A judge in New York has rejected an attempt by shock comedian Sacha Baron Cohen to dismiss a lawsuit against him by Judge Roy Moore.
Cohen had asked a federal court to dismiss a lawsuit by Moore over a TV segment that made fun of the former Alabama Supreme Court chief justice.
Cohen tricked Moore into appearing on the Showtime program "Who is America?" After misrepresenting himself and the program, Cohen got Moore to sign an agreement to waive any right to sue.
But Moore argues in a defamation case seeking $95 million that the waiver is invalid because it was obtained fraudulently.
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Cohen argued in his petition to dismiss that his program is "satire" and protected by the First Amendment.
"This lawsuit conflicts directly with the long tradition of First Amendment protection for political parody and satire of public figures — especially where the satirical work 'could not reasonably have been interpreted as stating actual facts about the public figure involved,'" Cohen's lawyers claimed.
During his 2017 run for the U.S. Senate, Moore denied allegations by nine women of sexual misconduct, including two who said they were minors at the time.
Cohen enticed Moore to appear on the show by telling him he was receiving an award for supporting Israel. But in the segment, Cohen pulled out a supposed "pedophile detector" and caused it to beep as it got near Moore.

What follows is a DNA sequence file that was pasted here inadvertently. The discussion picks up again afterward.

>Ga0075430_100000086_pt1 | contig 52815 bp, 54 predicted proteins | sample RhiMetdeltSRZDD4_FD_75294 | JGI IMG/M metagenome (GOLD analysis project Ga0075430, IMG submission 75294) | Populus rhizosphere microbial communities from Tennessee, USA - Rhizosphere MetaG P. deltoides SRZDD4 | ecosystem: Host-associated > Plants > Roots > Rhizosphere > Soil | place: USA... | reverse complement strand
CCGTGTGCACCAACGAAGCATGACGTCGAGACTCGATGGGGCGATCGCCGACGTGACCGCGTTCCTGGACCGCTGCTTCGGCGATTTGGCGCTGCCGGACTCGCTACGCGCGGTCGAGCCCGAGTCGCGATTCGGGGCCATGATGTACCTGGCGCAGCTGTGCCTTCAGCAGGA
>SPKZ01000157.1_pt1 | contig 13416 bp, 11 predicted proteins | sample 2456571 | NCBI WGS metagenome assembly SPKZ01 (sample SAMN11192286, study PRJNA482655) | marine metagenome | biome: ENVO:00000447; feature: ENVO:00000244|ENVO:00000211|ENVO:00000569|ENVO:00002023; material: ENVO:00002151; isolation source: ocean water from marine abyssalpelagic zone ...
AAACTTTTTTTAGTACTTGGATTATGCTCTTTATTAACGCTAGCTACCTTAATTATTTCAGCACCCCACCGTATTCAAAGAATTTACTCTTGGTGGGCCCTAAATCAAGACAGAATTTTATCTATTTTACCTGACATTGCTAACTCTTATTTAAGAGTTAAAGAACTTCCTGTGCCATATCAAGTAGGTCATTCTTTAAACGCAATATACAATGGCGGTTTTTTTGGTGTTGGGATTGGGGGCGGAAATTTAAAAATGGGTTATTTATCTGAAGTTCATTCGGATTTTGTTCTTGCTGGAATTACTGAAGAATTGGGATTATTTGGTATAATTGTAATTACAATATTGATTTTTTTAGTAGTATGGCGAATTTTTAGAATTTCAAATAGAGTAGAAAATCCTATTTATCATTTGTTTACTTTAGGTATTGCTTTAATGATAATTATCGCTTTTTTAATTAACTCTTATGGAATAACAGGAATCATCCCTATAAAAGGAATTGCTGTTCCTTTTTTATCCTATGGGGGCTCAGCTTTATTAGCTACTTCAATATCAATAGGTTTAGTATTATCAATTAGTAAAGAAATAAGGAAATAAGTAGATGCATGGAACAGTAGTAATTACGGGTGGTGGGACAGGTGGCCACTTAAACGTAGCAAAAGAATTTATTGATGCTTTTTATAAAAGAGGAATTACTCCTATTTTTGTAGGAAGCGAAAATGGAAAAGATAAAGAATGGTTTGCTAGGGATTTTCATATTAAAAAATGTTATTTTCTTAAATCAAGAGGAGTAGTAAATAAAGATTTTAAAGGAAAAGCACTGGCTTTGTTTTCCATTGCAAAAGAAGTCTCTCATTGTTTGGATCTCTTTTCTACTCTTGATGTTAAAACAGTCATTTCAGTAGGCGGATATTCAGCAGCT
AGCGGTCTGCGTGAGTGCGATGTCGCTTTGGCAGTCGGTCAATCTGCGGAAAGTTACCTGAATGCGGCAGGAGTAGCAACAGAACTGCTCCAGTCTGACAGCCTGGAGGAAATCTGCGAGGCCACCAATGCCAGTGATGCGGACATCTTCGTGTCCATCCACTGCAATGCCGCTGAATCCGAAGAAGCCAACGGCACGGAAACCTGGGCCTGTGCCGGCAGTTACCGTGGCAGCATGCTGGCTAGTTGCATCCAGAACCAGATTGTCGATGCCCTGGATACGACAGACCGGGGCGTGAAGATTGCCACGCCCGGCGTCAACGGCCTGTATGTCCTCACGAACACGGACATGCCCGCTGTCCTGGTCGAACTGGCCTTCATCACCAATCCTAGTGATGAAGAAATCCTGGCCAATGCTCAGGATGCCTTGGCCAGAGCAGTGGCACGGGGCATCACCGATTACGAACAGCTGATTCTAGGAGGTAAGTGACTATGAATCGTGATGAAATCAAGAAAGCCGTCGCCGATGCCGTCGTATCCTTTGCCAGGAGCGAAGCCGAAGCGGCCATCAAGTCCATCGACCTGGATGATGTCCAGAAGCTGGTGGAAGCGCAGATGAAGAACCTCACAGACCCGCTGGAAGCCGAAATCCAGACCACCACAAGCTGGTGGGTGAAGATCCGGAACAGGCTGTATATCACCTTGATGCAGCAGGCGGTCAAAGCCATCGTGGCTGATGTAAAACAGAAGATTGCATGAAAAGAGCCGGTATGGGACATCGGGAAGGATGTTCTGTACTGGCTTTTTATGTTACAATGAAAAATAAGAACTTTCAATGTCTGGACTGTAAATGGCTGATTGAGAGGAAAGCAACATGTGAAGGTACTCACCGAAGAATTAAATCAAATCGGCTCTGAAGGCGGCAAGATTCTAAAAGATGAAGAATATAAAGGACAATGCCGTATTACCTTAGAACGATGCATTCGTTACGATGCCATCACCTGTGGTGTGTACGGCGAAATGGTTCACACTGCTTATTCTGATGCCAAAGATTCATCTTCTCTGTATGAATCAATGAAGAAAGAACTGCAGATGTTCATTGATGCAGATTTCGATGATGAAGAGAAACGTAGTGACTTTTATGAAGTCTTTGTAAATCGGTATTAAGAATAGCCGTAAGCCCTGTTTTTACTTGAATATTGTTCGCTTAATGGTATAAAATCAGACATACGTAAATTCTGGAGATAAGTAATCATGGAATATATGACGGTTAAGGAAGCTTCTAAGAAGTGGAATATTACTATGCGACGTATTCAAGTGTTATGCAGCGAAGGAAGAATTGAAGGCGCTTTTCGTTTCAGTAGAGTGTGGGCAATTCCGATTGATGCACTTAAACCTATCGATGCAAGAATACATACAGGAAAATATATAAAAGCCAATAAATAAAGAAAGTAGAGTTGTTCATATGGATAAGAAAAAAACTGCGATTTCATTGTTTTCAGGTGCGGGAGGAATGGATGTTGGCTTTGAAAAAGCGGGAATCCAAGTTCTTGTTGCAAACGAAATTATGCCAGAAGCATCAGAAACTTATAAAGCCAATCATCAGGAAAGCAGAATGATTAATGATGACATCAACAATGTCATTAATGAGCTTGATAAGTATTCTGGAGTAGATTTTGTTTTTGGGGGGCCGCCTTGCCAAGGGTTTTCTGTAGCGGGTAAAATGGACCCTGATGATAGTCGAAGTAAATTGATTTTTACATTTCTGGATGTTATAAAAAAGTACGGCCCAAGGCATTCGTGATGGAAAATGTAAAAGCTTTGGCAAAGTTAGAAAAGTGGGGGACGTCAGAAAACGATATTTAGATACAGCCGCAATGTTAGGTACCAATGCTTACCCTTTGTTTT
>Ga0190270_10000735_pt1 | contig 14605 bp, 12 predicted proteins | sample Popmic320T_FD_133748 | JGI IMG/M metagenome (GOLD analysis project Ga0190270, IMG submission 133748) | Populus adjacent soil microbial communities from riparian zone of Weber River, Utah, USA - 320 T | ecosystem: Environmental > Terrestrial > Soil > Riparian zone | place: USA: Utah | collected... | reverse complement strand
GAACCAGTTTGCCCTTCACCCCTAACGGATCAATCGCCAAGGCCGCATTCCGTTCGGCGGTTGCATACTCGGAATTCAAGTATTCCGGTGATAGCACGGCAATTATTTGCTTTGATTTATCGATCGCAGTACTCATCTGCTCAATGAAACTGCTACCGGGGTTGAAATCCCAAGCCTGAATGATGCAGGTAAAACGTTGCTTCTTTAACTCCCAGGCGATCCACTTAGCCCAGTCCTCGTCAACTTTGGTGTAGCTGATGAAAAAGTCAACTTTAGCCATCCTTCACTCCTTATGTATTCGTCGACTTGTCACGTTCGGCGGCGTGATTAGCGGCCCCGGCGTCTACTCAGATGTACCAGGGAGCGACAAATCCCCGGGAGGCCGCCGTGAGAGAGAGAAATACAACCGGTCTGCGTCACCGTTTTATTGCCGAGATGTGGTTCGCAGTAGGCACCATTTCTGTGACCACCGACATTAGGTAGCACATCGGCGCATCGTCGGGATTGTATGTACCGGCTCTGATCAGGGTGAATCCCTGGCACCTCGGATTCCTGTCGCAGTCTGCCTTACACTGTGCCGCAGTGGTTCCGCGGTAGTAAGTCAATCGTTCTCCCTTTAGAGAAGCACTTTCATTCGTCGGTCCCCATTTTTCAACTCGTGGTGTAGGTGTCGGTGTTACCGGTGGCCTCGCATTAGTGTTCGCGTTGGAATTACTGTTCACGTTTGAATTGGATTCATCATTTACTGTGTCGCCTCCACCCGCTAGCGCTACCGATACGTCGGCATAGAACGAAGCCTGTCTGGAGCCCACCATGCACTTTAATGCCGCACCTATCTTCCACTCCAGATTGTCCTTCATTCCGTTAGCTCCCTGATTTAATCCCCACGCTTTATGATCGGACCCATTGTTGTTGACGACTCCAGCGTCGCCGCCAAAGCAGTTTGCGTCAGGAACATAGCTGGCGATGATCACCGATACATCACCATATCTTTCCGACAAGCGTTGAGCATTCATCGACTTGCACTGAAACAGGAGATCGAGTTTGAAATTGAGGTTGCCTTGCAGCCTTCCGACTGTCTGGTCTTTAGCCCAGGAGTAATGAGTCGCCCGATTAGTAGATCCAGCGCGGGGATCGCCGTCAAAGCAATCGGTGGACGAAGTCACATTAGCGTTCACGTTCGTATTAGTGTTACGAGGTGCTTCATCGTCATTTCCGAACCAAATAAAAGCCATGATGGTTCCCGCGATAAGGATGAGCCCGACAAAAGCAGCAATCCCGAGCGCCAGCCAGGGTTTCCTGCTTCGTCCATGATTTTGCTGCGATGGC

Moore's lawyer, Larry Klayman, argued to the judge, Andrew Carter Jr., that the consent agreement produced by Cohen was "void and unenforceable for several reasons."
He pointed out there is a longstanding contract principle that "a misrepresentation of material facts may be a basis for the rescission of a contract."
Moore also has claims against Cohen as a matter of law, he contended.
"Whether couched as opinion, humor, or rhetorical hyperbole, which defendants attempt, defamatory statements made by a comedian are actionable where a reasonable listener or viewer could conclude that he or she was asserting or implying false facts about a plaintiff," Klayman wrote.
Whether or not the statements are defamatory is for a jury to decide, he said.
Klayman said Moore offered to settle the case, but the defendants refused, so he is asking the judge to set a schedule for motions and briefings.
The lawyer noted the agreement Cohen made with Moore was with "Yerushalayim TV," which does not exist, so it cannot be enforced.
Esquire reported in August 2018 the show created a "buzz" for Showtime but had mediocre ratings.